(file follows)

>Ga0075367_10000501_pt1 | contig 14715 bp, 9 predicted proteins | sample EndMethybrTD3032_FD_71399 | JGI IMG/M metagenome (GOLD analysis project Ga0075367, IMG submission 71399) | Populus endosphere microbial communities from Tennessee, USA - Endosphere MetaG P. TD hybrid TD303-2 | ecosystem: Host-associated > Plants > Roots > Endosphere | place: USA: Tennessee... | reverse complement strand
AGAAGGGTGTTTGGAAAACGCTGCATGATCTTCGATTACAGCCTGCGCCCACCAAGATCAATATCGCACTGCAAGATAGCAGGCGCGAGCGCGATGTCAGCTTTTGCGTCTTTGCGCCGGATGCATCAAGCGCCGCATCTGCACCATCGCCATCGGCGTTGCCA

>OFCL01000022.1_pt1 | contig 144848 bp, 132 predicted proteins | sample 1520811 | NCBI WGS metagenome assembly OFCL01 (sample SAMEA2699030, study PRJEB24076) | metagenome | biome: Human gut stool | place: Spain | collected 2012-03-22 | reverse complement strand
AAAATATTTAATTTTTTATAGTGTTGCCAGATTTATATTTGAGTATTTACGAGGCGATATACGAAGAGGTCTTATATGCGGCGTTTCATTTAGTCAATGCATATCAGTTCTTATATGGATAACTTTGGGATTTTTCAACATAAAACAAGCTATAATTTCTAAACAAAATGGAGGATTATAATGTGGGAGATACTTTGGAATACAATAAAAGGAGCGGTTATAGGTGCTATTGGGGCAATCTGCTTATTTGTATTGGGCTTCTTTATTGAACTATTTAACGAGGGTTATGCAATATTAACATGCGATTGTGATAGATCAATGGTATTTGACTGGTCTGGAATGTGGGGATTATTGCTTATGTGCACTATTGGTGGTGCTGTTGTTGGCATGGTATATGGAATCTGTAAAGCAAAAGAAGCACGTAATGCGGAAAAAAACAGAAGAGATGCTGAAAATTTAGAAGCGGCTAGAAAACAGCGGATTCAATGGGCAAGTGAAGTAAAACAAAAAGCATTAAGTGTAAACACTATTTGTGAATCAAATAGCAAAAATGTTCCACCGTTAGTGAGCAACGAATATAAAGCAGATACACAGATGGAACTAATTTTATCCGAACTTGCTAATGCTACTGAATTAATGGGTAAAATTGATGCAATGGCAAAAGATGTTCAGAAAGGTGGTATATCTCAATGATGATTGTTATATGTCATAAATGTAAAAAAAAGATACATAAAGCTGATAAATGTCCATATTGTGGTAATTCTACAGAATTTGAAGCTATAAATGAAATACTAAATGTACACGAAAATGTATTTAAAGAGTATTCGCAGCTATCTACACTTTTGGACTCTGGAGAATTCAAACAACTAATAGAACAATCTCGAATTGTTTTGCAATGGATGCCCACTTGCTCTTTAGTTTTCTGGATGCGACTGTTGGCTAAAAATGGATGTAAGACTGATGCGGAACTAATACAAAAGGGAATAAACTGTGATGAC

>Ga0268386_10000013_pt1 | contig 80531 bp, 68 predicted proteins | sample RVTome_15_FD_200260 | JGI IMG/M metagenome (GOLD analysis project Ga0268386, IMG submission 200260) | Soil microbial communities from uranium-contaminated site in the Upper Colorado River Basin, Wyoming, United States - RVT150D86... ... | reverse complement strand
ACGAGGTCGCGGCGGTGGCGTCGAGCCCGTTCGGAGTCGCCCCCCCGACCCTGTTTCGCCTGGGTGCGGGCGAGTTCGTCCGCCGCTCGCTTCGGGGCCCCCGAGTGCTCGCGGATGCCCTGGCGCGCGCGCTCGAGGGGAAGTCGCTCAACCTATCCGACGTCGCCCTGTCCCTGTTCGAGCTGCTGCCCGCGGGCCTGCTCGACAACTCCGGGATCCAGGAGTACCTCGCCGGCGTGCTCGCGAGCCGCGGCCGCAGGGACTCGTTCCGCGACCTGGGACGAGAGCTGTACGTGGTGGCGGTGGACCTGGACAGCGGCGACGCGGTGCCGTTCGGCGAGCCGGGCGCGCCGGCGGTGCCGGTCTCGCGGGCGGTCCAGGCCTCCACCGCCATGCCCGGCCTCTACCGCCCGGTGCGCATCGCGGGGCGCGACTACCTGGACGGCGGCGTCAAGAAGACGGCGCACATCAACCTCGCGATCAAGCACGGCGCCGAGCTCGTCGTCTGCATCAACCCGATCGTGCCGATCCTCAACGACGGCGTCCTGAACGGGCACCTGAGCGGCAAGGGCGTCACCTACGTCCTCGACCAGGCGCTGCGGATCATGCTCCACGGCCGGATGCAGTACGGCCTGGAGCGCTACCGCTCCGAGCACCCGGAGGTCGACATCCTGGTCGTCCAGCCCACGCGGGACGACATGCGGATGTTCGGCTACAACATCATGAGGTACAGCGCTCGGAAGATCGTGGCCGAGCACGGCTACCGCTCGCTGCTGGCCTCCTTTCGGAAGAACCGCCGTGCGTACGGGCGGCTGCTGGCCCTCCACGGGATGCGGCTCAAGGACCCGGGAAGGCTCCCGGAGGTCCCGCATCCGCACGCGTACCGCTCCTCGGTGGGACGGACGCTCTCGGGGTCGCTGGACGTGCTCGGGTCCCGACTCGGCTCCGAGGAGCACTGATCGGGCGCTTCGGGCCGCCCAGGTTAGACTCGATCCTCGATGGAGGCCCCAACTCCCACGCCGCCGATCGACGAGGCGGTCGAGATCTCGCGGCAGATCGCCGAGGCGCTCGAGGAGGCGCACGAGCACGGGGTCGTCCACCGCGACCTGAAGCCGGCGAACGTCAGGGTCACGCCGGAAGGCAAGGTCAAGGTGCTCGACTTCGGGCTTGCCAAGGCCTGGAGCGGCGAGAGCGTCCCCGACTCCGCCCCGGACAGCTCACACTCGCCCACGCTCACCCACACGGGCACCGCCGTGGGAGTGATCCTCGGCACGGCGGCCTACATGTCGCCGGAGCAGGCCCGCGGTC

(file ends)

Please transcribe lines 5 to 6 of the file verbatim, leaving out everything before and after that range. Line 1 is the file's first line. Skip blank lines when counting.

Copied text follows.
>Ga0268386_10000013_pt1 | contig 80531 bp, 68 predicted proteins | sample RVTome_15_FD_200260 | JGI IMG/M metagenome (GOLD analysis project Ga0268386, IMG submission 200260) | Soil microbial communities from uranium-contaminated site in the Upper Colorado River Basin, Wyoming, United States - RVT150D86... ... | reverse complement strand
ACGAGGTCGCGGCGGTGGCGTCGAGCCCGTTCGGAGTCGCCCCCCCGACCCTGTTTCGCCTGGGTGCGGGCGAGTTCGTCCGCCGCTCGCTTCGGGGCCCCCGAGTGCTCGCGGATGCCCTGGCGCGCGCGCTCGAGGGGAAGTCGCTCAACCTATCCGACGTCGCCCTGTCCCTGTTCGAGCTGCTGCCCGCGGGCCTGCTCGACAACTCCGGGATCCAGGAGTACCTCGCCGGCGTGCTCGCGAGCCGCGGCCGCAGGGACTCGTTCCGCGACCTGGGACGAGAGCTGTACGTGGTGGCGGTGGACCTGGACAGCGGCGACGCGGTGCCGTTCGGCGAGCCGGGCGCGCCGGCGGTGCCGGTCTCGCGGGCGGTCCAGGCCTCCACCGCCATGCCCGGCCTCTACCGCCCGGTGCGCATCGCGGGGCGCGACTACCTGGACGGCGGCGTCAAGAAGACGGCGCACATCAACCTCGCGATCAAGCACGGCGCCGAGCTCGTCGTCTGCATCAACCCGATCGTGCCGATCCTCAACGACGGCGTCCTGAACGGGCACCTGAGCGGCAAGGGCGTCACCTACGTCCTCGACCAGGCGCTGCGGATCATGCTCCACGGCCGGATGCAGTACGGCCTGGAGCGCTACCGCTCCGAGCACCCGGAGGTCGACATCCTGGTCGTCCAGCCCACGCGGGACGACATGCGGATGTTCGGCTACAACATCATGAGGTACAGCGCTCGGAAGATCGTGGCCGAGCACGGCTACCGCTCGCTGCTGGCCTCCTTTCGGAAGAACCGCCGTGCGTACGGGCGGCTGCTGGCCCTCCACGGGATGCGGCTCAAGGACCCGGGAAGGCTCCCGGAGGTCCCGCATCCGCACGCGTACCGCTCCTCGGTGGGACGGACGCTCTCGGGGTCGCTGGACGTGCTCGGGTCCCGACTCGGCTCCGAGGAGCACTGATCGGGCGCTTCGGGCCGCCCAGGTTAGACTCGATCCTCGATGGAGGCCCCAACTCCCACGCCGCCGATCGACGAGGCGGTCGAGATCTCGCGGCAGATCGCCGAGGCGCTCGAGGAGGCGCACGAGCACGGGGTCGTCCACCGCGACCTGAAGCCGGCGAACGTCAGGGTCACGCCGGAAGGCAAGGTCAAGGTGCTCGACTTCGGGCTTGCCAAGGCCTGGAGCGGCGAGAGCGTCCCCGACTCCGCCCCGGACAGCTCACACTCGCCCACGCTCACCCACACGGGCACCGCCGTGGGAGTGATCCTCGGCACGGCGGCCTACATGTCGCCGGAGCAGGCCCGCGGTC